Congratulations to the East Greenwich Residents Association, whose scheme to “green” Trafalgar Road has won an £18,000 grant from City Hall.
The neighbourhood group recently raised over £6,000 in a crowdfunding exercise to promote the plan to improve the environment along the main route through the area.
EGRA wants to see street barriers covered with plants, a green canopy and seating in the neglected Woodland Walk alleyway (pictured above), and the return of market stalls to Tyler Street and Colomb Street.
The City Hall cash, part of the Mayor’s High Street Fund, now brings the kitty to over £24,000, but the cash can only be a start – it also wants Greenwich Council to do its bit by removing street clutter and maintaining the area properly.
It’s a big victory for a group that’s not been afraid to take on the council – it recently called on leader Denise Hyland to stand down from its main planning committee, where she is the only borough leader to have a full-time role in planning decisions.
The council’s notoriously tribal leadership will now have to swallow its anger about EGRA’s criticisms to work with the group on its plan for Trafalgar Road. Council officers have already helped with the plan, including securing the future of the market pitches, which have not been regularly used since the 1990s.
Residents would like to see the neighbourhood get a fair amount of the cash the council is getting for the huge developments in the area.
Getting hold of this Section 106 money could be tricky – this cash tends to disappear into borough-wide pots, as the fate of the £1.5m given for the Charlton Sainsbury’s development shows.
But one source could be the cash generated by selling the “pocket park” on Blackwall Lane to a developer, where 20% of the £1m+ receipts have been earmarked for projects in Peninsula ward, which covers Trafalgar Road.
Local councillor Denise Scott-McDonald argued in favour of the sale in July, telling her fellow cabinet members: “I think it’s a great opportunity. The fact that we’re getting 20% of the money is an opportunity for our ward to really put money into areas that we need to be developed.”
There’s also a message here for local groups – moaning about the council simply isn’t enough; you have to get off your backside and do things yourself. Those in Charlton murmuring about whether that area needs a regeneration scheme might like to take note.
If you’re interested in finding out more about EGRA, it’s holding one of its regular open meetings in the Star and Garter pub in Greenwich Park Street at 7.30pm this evening (Tuesday 15th).
Other south-east London schemes to win cash includes the ambitious Peckham Coal Line project – a New York High Line-style scheme to turn disused rail sidings into green space – as well as a social enterprise grocery store in Catford and a plan to turn a disused water tank in Lewisham into an art space.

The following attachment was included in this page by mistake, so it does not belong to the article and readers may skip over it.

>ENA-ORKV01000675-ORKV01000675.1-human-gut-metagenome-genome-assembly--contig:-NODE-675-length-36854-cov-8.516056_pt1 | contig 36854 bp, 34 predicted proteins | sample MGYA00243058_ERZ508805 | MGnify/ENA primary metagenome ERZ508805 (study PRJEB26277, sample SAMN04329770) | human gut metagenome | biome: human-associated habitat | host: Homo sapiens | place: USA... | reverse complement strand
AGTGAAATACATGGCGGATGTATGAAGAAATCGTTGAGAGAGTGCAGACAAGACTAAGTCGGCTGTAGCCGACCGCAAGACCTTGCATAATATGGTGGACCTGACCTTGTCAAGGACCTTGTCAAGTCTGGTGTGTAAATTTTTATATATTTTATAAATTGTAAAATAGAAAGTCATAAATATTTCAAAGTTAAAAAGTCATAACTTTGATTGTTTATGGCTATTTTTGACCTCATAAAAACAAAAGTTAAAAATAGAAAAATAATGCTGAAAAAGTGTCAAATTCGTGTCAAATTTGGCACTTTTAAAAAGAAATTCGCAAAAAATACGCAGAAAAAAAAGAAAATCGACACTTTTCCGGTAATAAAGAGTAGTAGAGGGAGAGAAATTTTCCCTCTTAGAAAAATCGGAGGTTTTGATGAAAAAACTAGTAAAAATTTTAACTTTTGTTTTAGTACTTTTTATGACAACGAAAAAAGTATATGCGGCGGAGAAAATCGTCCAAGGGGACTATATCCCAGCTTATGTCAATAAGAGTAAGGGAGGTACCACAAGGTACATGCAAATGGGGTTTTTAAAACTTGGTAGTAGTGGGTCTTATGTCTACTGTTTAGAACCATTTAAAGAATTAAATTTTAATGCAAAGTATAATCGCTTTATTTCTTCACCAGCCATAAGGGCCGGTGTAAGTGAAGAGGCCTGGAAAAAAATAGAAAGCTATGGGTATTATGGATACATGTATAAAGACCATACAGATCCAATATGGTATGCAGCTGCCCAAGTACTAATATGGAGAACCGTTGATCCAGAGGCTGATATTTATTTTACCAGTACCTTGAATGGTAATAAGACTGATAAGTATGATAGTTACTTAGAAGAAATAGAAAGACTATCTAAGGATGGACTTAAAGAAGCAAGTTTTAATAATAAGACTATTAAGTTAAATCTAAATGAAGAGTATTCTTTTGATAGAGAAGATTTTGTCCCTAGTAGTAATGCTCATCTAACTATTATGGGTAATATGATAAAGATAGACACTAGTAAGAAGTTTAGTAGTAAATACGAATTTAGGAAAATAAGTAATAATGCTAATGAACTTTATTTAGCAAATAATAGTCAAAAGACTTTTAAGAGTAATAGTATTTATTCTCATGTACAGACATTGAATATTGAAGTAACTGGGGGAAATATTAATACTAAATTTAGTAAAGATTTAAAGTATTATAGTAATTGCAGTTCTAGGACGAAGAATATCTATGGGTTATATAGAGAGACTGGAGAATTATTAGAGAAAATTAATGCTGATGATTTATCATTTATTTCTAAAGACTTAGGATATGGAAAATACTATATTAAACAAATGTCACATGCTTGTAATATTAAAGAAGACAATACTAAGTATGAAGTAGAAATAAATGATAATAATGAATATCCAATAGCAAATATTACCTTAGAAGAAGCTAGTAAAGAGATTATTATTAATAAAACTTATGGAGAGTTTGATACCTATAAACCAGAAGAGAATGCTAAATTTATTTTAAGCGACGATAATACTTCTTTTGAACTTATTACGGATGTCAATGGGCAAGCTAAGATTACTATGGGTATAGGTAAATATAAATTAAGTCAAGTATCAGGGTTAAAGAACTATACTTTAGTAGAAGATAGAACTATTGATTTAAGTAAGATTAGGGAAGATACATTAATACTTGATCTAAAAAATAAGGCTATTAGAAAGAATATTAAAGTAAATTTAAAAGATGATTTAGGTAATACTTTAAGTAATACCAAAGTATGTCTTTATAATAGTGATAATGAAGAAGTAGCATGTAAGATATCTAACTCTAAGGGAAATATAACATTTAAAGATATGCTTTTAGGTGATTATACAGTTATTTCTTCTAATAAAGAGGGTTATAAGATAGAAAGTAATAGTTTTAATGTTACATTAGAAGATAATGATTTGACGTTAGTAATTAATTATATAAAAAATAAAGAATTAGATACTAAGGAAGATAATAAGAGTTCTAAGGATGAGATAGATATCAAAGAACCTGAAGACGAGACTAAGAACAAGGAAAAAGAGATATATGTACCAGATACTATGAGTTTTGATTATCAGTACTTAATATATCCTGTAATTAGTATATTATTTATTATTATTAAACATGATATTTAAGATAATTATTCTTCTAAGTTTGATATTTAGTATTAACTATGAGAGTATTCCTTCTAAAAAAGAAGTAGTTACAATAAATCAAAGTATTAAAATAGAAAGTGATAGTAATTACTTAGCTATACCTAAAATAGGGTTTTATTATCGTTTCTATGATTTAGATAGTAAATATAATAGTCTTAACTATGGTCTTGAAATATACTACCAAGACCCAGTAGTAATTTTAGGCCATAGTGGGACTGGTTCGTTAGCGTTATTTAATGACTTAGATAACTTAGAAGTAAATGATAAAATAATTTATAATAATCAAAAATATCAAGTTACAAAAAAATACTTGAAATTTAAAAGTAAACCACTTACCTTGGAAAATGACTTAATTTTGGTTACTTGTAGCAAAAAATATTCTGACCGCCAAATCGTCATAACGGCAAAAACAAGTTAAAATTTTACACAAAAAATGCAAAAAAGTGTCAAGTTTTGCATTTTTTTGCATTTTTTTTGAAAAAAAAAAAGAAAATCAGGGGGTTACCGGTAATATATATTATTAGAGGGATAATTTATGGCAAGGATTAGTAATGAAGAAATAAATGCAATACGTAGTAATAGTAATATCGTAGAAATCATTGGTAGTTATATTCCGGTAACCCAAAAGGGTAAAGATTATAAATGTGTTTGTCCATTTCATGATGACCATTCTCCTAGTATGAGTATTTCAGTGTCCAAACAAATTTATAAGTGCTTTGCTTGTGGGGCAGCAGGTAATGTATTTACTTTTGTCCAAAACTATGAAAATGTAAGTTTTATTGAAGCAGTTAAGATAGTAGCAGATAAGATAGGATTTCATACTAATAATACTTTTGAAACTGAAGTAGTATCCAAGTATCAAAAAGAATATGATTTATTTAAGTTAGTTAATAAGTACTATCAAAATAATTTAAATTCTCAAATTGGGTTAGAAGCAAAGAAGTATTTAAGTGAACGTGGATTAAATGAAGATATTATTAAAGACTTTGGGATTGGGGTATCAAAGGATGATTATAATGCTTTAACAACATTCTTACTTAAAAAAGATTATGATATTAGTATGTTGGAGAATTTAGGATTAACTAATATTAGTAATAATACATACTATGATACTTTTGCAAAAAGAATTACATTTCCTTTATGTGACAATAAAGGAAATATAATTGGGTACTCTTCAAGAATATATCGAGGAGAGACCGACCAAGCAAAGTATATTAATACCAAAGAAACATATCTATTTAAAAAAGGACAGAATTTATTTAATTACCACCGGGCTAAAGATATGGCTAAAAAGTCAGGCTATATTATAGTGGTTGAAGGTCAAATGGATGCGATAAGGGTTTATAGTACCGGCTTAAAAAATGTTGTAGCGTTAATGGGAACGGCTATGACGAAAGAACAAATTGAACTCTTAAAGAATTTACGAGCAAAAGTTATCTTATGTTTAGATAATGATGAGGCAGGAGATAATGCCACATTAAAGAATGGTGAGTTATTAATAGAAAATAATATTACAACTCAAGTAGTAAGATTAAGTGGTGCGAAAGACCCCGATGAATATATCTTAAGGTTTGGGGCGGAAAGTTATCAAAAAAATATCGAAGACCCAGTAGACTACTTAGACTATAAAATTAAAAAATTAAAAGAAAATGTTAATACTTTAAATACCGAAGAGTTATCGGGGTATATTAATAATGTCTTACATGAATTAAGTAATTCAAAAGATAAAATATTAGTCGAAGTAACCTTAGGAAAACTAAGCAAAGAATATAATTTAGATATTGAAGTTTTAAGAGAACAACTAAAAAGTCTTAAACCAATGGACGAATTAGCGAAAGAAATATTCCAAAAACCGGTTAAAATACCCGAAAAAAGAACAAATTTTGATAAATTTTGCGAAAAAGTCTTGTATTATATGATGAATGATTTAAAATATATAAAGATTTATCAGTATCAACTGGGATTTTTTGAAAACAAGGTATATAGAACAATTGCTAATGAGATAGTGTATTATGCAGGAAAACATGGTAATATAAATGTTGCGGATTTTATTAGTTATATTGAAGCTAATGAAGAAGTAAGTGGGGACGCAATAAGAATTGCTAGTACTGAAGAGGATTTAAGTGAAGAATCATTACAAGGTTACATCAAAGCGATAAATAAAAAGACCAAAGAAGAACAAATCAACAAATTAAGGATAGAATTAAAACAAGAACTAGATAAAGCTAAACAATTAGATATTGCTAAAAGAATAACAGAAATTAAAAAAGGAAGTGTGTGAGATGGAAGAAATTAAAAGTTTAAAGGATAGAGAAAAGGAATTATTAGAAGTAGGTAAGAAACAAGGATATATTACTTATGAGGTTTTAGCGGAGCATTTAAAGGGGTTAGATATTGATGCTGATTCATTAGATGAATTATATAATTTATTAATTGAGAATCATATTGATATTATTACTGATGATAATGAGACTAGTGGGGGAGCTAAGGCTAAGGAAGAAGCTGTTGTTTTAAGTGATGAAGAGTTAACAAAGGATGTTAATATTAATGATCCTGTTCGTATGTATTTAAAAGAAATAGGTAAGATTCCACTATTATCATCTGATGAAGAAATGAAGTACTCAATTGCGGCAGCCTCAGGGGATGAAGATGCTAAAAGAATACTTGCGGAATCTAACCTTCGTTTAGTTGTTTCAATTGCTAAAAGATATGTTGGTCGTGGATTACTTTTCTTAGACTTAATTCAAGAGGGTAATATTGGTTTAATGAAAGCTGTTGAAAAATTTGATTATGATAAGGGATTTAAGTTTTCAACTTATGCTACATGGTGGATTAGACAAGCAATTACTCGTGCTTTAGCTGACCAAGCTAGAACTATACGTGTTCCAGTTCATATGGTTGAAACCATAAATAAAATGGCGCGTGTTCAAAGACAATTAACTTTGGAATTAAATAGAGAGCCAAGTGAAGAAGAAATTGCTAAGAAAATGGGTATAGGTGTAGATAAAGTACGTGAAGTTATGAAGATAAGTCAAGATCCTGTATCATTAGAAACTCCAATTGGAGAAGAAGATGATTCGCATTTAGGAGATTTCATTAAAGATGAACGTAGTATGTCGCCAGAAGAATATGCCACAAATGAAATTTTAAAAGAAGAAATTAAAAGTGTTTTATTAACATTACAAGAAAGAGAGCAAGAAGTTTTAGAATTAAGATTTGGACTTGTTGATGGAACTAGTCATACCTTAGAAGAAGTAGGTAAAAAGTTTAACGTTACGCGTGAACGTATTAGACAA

This is great news. EGRA are doing a superb job.
Although 20% of the land sale spent on better public realm in East Greenwich is welcome, it’s one off income. There’s scope for ongoing income from the huge amount of developments. The council needs to look at its spending focus with section 106 income, and also Community Infrastructure Levy priorities and spending as that now becomes dominant form of developer payments to the council. Unlike many London authorities, improved public realm, streets and parks is way down the priority list in most documents. Even increasing it by 10% would yield a real improvement benefiting pedestrians, cyclists and local businesses eg better walking links from the Peninsula to East Greenwich shops. Apparently a review is coming, though Greenwich only adopted its CIL plan months ago.
There’s other groups now springing up such as Plumstead People and one in Abbey Wood at an early stage. There’s been frustration from some at apparent lack of council engagement, but it’s early days and EGRA have done a great job showing what can be achieved.
Excellent. I co-funded this, I live around the corner.
I’m curious to know if they have talked to the Woodland Walk Surgery, or The Crown pub. It’s basically £24,000 of improvement to the street of those two properties, arguably.
Bravo EGRA, the return of market stalls would be brilliant. I live in hope.
Mr. Murky Depths is quite right – the sale of property to fund something else (other than property purchase) is silly. You don’t catch the big local landowners doing it. Once something has gone, it has gone and is no longer for public use.
I was also going to say – yes – the return of market stalls would be good. But the big thing is getting someone to do them. I think the last stall gave up because ill health was being made worse by standing in the street all day.
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